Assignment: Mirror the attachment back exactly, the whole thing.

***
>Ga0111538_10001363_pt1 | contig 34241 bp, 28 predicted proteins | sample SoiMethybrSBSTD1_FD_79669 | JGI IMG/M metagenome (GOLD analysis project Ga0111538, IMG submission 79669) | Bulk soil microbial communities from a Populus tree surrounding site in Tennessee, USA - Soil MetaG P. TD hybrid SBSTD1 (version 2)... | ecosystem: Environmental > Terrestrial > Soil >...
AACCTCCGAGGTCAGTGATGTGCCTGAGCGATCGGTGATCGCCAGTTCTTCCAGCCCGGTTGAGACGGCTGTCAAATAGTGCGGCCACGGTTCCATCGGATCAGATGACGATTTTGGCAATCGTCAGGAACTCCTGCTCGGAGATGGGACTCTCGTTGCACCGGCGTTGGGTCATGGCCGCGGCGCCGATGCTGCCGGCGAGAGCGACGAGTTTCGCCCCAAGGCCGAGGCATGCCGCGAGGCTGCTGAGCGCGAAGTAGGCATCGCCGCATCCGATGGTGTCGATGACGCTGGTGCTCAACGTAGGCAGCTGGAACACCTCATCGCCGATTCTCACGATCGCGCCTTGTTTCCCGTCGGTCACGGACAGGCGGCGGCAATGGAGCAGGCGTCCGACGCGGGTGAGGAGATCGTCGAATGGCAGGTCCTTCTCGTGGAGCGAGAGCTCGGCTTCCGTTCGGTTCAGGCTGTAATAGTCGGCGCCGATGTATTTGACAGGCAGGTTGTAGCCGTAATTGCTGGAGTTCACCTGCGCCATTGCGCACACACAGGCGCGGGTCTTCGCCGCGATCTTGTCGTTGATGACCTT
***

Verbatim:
>Ga0111538_10001363_pt1 | contig 34241 bp, 28 predicted proteins | sample SoiMethybrSBSTD1_FD_79669 | JGI IMG/M metagenome (GOLD analysis project Ga0111538, IMG submission 79669) | Bulk soil microbial communities from a Populus tree surrounding site in Tennessee, USA - Soil MetaG P. TD hybrid SBSTD1 (version 2)... | ecosystem: Environmental > Terrestrial > Soil >...
AACCTCCGAGGTCAGTGATGTGCCTGAGCGATCGGTGATCGCCAGTTCTTCCAGCCCGGTTGAGACGGCTGTCAAATAGTGCGGCCACGGTTCCATCGGATCAGATGACGATTTTGGCAATCGTCAGGAACTCCTGCTCGGAGATGGGACTCTCGTTGCACCGGCGTTGGGTCATGGCCGCGGCGCCGATGCTGCCGGCGAGAGCGACGAGTTTCGCCCCAAGGCCGAGGCATGCCGCGAGGCTGCTGAGCGCGAAGTAGGCATCGCCGCATCCGATGGTGTCGATGACGCTGGTGCTCAACGTAGGCAGCTGGAACACCTCATCGCCGATTCTCACGATCGCGCCTTGTTTCCCGTCGGTCACGGACAGGCGGCGGCAATGGAGCAGGCGTCCGACGCGGGTGAGGAGATCGTCGAATGGCAGGTCCTTCTCGTGGAGCGAGAGCTCGGCTTCCGTTCGGTTCAGGCTGTAATAGTCGGCGCCGATGTATTTGACAGGCAGGTTGTAGCCGTAATTGCTGGAGTTCACCTGCGCCATTGCGCACACACAGGCGCGGGTCTTCGCCGCGATCTTGTCGTTGATGACCTT